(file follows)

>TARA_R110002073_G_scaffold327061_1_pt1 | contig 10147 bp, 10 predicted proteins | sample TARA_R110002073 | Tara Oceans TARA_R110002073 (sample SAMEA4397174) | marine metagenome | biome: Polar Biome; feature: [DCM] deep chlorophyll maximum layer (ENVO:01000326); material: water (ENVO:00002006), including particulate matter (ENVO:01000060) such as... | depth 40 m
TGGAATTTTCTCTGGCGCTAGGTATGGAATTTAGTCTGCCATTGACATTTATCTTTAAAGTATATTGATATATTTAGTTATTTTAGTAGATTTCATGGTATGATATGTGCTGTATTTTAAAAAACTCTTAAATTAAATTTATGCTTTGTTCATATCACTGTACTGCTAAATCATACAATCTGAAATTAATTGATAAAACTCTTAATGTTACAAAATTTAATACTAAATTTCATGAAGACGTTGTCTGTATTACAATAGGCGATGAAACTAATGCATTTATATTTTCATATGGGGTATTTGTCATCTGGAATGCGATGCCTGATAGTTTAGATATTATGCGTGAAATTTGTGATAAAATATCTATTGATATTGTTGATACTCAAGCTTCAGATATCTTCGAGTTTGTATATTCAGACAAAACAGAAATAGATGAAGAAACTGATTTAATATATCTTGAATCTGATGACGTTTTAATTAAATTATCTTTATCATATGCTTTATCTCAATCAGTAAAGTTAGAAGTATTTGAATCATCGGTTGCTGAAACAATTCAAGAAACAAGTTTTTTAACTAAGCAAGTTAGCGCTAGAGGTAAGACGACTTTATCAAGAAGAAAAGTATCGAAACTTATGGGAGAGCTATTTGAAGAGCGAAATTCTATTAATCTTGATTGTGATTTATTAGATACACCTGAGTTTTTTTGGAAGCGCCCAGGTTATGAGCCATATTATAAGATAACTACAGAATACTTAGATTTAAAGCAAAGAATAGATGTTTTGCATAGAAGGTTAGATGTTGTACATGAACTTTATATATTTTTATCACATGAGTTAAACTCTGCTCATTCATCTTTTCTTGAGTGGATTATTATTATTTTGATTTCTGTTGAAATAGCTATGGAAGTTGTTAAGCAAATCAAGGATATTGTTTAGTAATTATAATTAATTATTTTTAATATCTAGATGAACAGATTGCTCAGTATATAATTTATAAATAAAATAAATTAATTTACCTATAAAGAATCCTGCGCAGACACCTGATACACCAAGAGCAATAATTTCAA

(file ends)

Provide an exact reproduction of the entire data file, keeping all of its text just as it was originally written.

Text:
>TARA_R110002073_G_scaffold327061_1_pt1 | contig 10147 bp, 10 predicted proteins | sample TARA_R110002073 | Tara Oceans TARA_R110002073 (sample SAMEA4397174) | marine metagenome | biome: Polar Biome; feature: [DCM] deep chlorophyll maximum layer (ENVO:01000326); material: water (ENVO:00002006), including particulate matter (ENVO:01000060) such as... | depth 40 m
TGGAATTTTCTCTGGCGCTAGGTATGGAATTTAGTCTGCCATTGACATTTATCTTTAAAGTATATTGATATATTTAGTTATTTTAGTAGATTTCATGGTATGATATGTGCTGTATTTTAAAAAACTCTTAAATTAAATTTATGCTTTGTTCATATCACTGTACTGCTAAATCATACAATCTGAAATTAATTGATAAAACTCTTAATGTTACAAAATTTAATACTAAATTTCATGAAGACGTTGTCTGTATTACAATAGGCGATGAAACTAATGCATTTATATTTTCATATGGGGTATTTGTCATCTGGAATGCGATGCCTGATAGTTTAGATATTATGCGTGAAATTTGTGATAAAATATCTATTGATATTGTTGATACTCAAGCTTCAGATATCTTCGAGTTTGTATATTCAGACAAAACAGAAATAGATGAAGAAACTGATTTAATATATCTTGAATCTGATGACGTTTTAATTAAATTATCTTTATCATATGCTTTATCTCAATCAGTAAAGTTAGAAGTATTTGAATCATCGGTTGCTGAAACAATTCAAGAAACAAGTTTTTTAACTAAGCAAGTTAGCGCTAGAGGTAAGACGACTTTATCAAGAAGAAAAGTATCGAAACTTATGGGAGAGCTATTTGAAGAGCGAAATTCTATTAATCTTGATTGTGATTTATTAGATACACCTGAGTTTTTTTGGAAGCGCCCAGGTTATGAGCCATATTATAAGATAACTACAGAATACTTAGATTTAAAGCAAAGAATAGATGTTTTGCATAGAAGGTTAGATGTTGTACATGAACTTTATATATTTTTATCACATGAGTTAAACTCTGCTCATTCATCTTTTCTTGAGTGGATTATTATTATTTTGATTTCTGTTGAAATAGCTATGGAAGTTGTTAAGCAAATCAAGGATATTGTTTAGTAATTATAATTAATTATTTTTAATATCTAGATGAACAGATTGCTCAGTATATAATTTATAAATAAAATAAATTAATTTACCTATAAAGAATCCTGCGCAGACACCTGATACACCAAGAGCAATAATTTCAA